British billionaire Richard Branson flew into space Sunday aboard a Virgin Galactic vessel, a voyage he described as the "experience of a lifetime" -- and one he hopes will usher in an era of lucrative space tourism.
The mission's success allowed the swashbuckling septuagenarian to one up fellow tycoon Jeff Bezos -- who owns space company Blue Origin, and is set to launch on July 20 -- in the race to the final frontier.
"I have dreamt of this moment since I was a kid, but honestly nothing could prepare you for the view of Earth from space," he said, grinning during a post-flight ceremony where he and crewmates received their astronaut wings, before popping open the champagne to celebrate.
Branson, three fellow passengers and two pilots (all Virgin employees) breached the US-recognized boundary of space, reaching an altitude of 53.5 miles (86 kilometers) and experiencing weightlessness for a few minutes aboard the VSS Unity.
The spaceplane then lowered its wings and glided down to the ground at around 9:40 am Mountain Time (1540 GMT), about an hour after it had taken off attached to the belly of a massive carrier plane, which ascended 10 miles (15 kilometers) before dropping its payload.
The rocket-powered Unity achieved a top speed of Mach 3 as it soared to space.
"Congratulations to all our wonderful team at Virgin Galactic for 17 years of hard, hard work to get us this far," Branson said during an intermittent live feed as Unity descended, calling it the "experience of a lifetime."
The patchy video transmission was the only blemish on an otherwise drama-free flight, and more inflight footage is expected to be released later on.
Branson scooped up his grandchildren and hugged loved ones after the trip.
SpaceX boss Elon Musk, who came to watch the flight, quickly tweeted "Congratulations, beautiful flight!"
Branson, the consummate showman, also unveiled a Willy Wonka-esque competition for space enthusiasts to win two free tickets on Virgin Galactic flights through the website Omaze -- and a persona guided tour of Spaceport America.
"I promise lots of chocolate," he joked, comparing himself to the beloved Roald Dahl character.
- Space base -
Several tourists journeyed to the International Space Station in the 2000s, but on Russian rockets.
Branson's official role is to evaluate the private astronaut experience to enhance the journey for future clients.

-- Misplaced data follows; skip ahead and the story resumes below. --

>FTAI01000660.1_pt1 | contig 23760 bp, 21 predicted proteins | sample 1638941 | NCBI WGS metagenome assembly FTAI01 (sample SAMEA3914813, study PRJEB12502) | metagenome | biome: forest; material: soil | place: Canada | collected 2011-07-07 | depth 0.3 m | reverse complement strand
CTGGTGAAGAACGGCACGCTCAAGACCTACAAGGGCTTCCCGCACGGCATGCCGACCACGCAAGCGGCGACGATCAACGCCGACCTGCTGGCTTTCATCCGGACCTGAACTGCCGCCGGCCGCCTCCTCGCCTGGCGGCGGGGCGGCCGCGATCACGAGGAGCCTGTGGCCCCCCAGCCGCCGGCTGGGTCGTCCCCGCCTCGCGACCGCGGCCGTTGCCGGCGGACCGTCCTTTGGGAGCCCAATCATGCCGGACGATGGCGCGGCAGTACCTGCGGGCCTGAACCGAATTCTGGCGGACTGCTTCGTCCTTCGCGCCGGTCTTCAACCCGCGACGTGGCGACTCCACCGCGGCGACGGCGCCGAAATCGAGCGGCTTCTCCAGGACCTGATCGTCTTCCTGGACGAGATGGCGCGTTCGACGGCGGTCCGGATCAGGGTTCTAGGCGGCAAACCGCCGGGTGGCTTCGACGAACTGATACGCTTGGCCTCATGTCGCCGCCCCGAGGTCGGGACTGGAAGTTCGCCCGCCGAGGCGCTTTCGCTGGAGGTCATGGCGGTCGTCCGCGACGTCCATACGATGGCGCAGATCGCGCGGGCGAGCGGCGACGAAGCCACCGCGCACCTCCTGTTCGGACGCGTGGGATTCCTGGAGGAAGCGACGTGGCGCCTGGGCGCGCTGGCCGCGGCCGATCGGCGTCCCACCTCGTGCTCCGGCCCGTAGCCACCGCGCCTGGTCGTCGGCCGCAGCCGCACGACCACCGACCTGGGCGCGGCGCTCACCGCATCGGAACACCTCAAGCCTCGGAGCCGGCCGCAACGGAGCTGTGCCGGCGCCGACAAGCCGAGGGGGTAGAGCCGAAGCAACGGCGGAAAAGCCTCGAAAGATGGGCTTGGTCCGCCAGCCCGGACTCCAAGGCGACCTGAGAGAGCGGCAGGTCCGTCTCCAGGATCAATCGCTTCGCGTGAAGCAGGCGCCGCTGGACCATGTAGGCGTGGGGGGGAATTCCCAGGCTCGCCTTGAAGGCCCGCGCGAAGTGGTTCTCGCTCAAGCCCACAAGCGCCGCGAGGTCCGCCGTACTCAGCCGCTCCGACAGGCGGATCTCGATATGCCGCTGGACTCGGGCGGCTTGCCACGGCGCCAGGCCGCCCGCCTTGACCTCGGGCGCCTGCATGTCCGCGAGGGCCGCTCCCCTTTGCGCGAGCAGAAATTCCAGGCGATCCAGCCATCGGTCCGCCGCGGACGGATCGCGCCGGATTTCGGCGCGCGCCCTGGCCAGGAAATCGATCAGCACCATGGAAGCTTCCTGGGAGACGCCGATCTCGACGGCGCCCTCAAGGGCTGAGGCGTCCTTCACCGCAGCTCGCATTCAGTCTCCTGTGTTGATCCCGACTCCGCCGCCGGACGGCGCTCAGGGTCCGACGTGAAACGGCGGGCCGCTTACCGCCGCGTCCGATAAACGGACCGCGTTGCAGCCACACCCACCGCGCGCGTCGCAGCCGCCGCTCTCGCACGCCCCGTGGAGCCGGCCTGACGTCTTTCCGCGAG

The 70-year-old founder of Virgin Group, which today has interests in everything from commercial aviation to fitness centers, is known for his appetite for adventure and has set world records in hot air ballooning and boating.
He founded Virgin Galactic in 2004, but the dream almost came to an end in 2014 when an in-flight accident caused the death of a pilot, considerably delaying the program.
Since then, VSS Unity has successfully reached space three times, in 2018, 2019 -- which included the first crew member who wasn't a pilot -- and finally in May this year.
Sunday's flight left from Spaceport America, a huge base built in the Jornada del Muerto desert, around 20 miles southeast of the nearest town, Truth or Consequences.
Financed largely by the state of New Mexico, Virgin Galactic is the principal tenant.
- Paying passengers in 2022? -
After Sunday, Virgin Galactic plans two further flights, and then the start of regular commercial operations from early 2022. The ultimate goal is to conduct 400 flights per year.
Some 600 tickets have already been sold to people from 60 different countries -- including Hollywood celebrities -- for prices ranging from $200,000 to $250,000.
Branson hopes to expand that through the competition for free tickets, "so lots of people who couldn't otherwise have afforded to go to space, go to space."
The competition in the space tourism sector, whose imminent rise has been announced for years, has come to a head this month.
Bezos, the richest person in the world, is due to fly nine days from now on Blue Origin's New Shepard rocket.
Blue Origin posted an infographic Friday boasting the ways in which the experience it offers is superior.
The principal point: New Shepard climbs up to more than 60 miles in altitude, thus exceeding what is called the Karman line, the frontier of space according to international convention.
Bezos posted a photo of Unity on his Instagram page after Branson's trip, offering his congratulations.
"Can't wait to join the club!" he wrote.
© Agence France-Presse